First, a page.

"Das Bunte Leben" (Wassily Kandinsky)

Twelve Pieces of Classical Music, for Jim

The number twelve is a lie; I just wanted to hook you.

More than a year ago, my friend Jim asked what pieces I would recommend to someone who’s just starting to listen to classical music. I didn’t want to rely solely on my own opinions, so one night I discussed it with Leslie, Fran, and Henry over dinner (you don’t have to know who all these people are to follow the story — the point is, they like classical music too and I knew the list would be better with their input).

While Jim had suggested ten pieces as a round number, I think he knew that we wouldn’t be able to keep it to ten, and we didn’t. We came up with twelve, or fourteen, or fifteen, depending on how you count.

  • Mozart: Flute and Harp Concerto in C major

    Ernst Märzendorfer (conductor), Nicanor Zabaleta (harp), Karlheinz Zöller (flute), and the Berlin Philharmonic Orchestra. (Record label: Deutsche Grammophon.)

  • Dvořák: Symphony No. 7

    István Kertész (conductor), London Symphony Orchestra. (Record label: Decca)

  • Beethoven: 5th, 6th, and 7th Symphonies

    5 & 7 with Carlos Kleiber (conductor) and the Vienna Philharmonic.

  • Tchaikovsky: Piano Concerto No. 1

    Van Cliburn (pianist), Kirill Kondrashin (conductor). Or: Lang Lang (pianist) and Daniel Barenboim (conductor).

  • Bach: Chorale “Sheep May Safely Graze”

    Karl Richter (conductor), Munich Bach Choir.

  • Chopin: Préludes, opus 28

    Ivan Moravec (pianist).

  • Stravinsky: The Firebird

    Leonard Bernstein (conductor), New York Philharmonic.

  • Shostakovich: Symphony No. 5

    Mstislav Rostropovich (conductor), National Symphony Orchestra. (Record label: Deutsche Grammophon)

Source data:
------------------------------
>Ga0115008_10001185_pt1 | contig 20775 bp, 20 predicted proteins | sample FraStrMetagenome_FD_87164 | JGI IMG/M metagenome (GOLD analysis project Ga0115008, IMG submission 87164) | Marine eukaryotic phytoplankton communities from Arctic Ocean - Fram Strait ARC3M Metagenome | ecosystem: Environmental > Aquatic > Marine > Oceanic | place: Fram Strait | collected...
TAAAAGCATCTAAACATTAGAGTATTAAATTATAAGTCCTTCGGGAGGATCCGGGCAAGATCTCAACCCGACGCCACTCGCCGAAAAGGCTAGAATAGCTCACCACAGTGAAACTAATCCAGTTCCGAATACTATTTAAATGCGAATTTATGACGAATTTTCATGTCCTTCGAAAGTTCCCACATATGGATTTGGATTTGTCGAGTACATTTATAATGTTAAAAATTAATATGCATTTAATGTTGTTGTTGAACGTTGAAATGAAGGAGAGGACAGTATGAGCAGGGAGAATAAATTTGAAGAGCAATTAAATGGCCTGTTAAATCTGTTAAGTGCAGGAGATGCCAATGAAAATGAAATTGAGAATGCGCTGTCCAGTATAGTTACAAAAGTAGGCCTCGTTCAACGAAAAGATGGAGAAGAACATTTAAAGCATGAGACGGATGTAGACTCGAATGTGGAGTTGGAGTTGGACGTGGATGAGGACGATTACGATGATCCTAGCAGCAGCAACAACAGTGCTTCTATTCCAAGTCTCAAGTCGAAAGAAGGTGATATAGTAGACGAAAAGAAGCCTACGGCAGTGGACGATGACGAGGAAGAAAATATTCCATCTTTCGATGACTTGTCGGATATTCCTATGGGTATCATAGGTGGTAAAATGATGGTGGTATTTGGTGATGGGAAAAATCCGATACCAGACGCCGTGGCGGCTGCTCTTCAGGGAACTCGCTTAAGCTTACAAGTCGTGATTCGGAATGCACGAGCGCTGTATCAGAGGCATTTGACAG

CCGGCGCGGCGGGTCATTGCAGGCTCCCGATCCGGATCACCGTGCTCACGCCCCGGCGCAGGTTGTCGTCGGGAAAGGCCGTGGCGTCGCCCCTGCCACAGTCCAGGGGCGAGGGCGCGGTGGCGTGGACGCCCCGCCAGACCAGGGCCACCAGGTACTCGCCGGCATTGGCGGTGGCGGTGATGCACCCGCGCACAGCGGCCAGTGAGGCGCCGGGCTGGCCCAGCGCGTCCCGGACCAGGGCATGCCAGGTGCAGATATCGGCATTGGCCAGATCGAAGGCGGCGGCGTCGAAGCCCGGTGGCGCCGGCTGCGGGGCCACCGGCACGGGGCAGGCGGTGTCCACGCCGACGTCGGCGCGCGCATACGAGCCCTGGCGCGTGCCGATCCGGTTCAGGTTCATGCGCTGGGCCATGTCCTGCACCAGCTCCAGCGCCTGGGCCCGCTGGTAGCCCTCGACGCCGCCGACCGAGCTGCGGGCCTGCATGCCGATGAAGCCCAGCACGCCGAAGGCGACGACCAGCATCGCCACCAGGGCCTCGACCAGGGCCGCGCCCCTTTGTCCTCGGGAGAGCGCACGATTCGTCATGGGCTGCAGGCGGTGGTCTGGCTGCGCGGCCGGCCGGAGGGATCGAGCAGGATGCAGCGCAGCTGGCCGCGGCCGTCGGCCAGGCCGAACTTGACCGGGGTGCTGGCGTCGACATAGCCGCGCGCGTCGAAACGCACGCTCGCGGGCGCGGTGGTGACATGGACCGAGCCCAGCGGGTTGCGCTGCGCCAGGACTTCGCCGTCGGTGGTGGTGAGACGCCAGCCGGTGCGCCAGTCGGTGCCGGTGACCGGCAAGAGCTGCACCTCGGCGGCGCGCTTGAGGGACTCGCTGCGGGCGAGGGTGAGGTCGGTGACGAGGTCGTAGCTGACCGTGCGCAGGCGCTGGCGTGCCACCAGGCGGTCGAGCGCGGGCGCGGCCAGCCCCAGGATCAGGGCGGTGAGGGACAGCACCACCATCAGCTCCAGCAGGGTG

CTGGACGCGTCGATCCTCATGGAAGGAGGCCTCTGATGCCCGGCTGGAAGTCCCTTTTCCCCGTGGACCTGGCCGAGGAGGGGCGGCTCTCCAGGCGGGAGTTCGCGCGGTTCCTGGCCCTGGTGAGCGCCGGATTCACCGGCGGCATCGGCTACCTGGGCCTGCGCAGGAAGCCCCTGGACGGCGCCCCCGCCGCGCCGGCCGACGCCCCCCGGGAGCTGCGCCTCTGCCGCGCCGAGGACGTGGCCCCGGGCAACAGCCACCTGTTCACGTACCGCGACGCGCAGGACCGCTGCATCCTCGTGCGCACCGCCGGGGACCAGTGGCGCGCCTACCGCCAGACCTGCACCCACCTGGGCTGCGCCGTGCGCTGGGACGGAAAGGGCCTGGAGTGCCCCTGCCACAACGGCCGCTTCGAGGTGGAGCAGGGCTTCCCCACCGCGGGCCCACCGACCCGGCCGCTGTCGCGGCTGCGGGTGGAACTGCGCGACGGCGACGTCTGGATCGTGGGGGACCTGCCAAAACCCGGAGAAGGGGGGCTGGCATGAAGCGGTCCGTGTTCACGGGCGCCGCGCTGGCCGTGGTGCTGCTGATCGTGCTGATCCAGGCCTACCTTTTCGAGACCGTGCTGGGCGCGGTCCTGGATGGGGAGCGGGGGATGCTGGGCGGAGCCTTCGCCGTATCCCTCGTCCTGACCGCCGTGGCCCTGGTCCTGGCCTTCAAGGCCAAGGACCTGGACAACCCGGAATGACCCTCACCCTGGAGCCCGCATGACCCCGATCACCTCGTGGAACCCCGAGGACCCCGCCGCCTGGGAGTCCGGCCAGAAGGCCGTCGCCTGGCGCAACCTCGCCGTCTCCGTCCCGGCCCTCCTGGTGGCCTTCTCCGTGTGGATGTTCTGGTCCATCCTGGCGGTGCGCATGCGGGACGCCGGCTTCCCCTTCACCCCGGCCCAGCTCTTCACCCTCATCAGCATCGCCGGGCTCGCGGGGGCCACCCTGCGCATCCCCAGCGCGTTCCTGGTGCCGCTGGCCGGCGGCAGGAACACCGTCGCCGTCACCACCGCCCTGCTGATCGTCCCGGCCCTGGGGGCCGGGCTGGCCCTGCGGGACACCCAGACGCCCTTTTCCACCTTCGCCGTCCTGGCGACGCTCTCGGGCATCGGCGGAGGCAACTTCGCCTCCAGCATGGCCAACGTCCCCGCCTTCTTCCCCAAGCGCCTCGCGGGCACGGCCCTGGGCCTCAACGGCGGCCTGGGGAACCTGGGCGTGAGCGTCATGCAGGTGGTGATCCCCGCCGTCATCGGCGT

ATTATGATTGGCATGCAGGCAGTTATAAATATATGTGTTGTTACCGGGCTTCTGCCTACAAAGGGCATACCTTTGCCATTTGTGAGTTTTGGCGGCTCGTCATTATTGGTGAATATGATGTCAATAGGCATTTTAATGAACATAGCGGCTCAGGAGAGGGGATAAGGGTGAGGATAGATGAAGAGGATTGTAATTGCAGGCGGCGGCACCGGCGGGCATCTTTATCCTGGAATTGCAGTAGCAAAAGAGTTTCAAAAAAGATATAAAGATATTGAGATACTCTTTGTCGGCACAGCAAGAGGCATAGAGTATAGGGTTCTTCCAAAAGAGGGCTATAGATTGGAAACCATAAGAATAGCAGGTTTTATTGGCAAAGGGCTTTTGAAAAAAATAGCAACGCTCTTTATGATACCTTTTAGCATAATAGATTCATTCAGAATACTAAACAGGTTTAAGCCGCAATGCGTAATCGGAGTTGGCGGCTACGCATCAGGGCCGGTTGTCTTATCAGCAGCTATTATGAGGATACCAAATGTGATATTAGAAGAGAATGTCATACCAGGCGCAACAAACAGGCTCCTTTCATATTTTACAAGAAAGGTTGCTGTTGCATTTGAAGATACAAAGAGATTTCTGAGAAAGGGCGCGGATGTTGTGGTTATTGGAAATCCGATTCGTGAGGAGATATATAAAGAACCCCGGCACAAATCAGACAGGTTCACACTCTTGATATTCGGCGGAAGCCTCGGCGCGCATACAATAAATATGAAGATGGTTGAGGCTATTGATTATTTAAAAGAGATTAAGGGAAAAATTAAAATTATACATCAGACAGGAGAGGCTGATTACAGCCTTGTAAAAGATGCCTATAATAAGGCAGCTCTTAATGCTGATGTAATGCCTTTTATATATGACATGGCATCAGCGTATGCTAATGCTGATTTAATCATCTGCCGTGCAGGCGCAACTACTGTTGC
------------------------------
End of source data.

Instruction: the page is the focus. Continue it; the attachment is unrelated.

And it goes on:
However, an alternate here was Prokofiev’s “Romeo & Juliet” with either Rostropovich and the National Symphony Orchestra (1982) again, or Osmo Vänskä (conductor) and the Lahti Symphony Orchestra.

  • Mussorgsky (orchestral arrangement by Ravel): Pictures at an Exhibition

    Gustavo Dudamel (conductor), Vienna Philharmonic Orchestra.

    (But maybe add Sviatoslav Richter’s towering 1958 live performance of the original piano version of the piece in Sofia, Bulgaria.)

  • Vaughan-Williams: Serenade to Music

    Adrian Boult (conductor), London Philharmonic Orchestra.

  • Brahms: Symphony No. 1

    Wilhelm Furtwängler (conductor), North German Radio Symphony Orchestra (sometimes abbreviated as “NDR” because in German their name is “Norddeutscher Rundfunk Sinfonieorchester”).

    An alternate here was Mahler Symphony No. 1, with Klaus Tennstedt (conductor) and the Chicago Symphony Orchestra.

  • Rimsky-Korsakov: Scheherazade

    Daniel Barenboim (conductor), Samuel Magad (violin), Chicago Symphony Orchestra.

And I had listed Puccini‘s opera “La Bohème” off in a corner of the paper where I was taking notes, though I’m not sure the group ever considered it. Well, hey: editorial privilege for the win! I’m mentioning it here. There’s a wonderful recording with Georg Solti (conductor), Placido Domingo (tenor), Montserrat Caballé (soprano), and many other wonderful singers. However, I haven’t listened to many recordings of that opera, so I don’t know what else is out there.

Enjoy, Jim!

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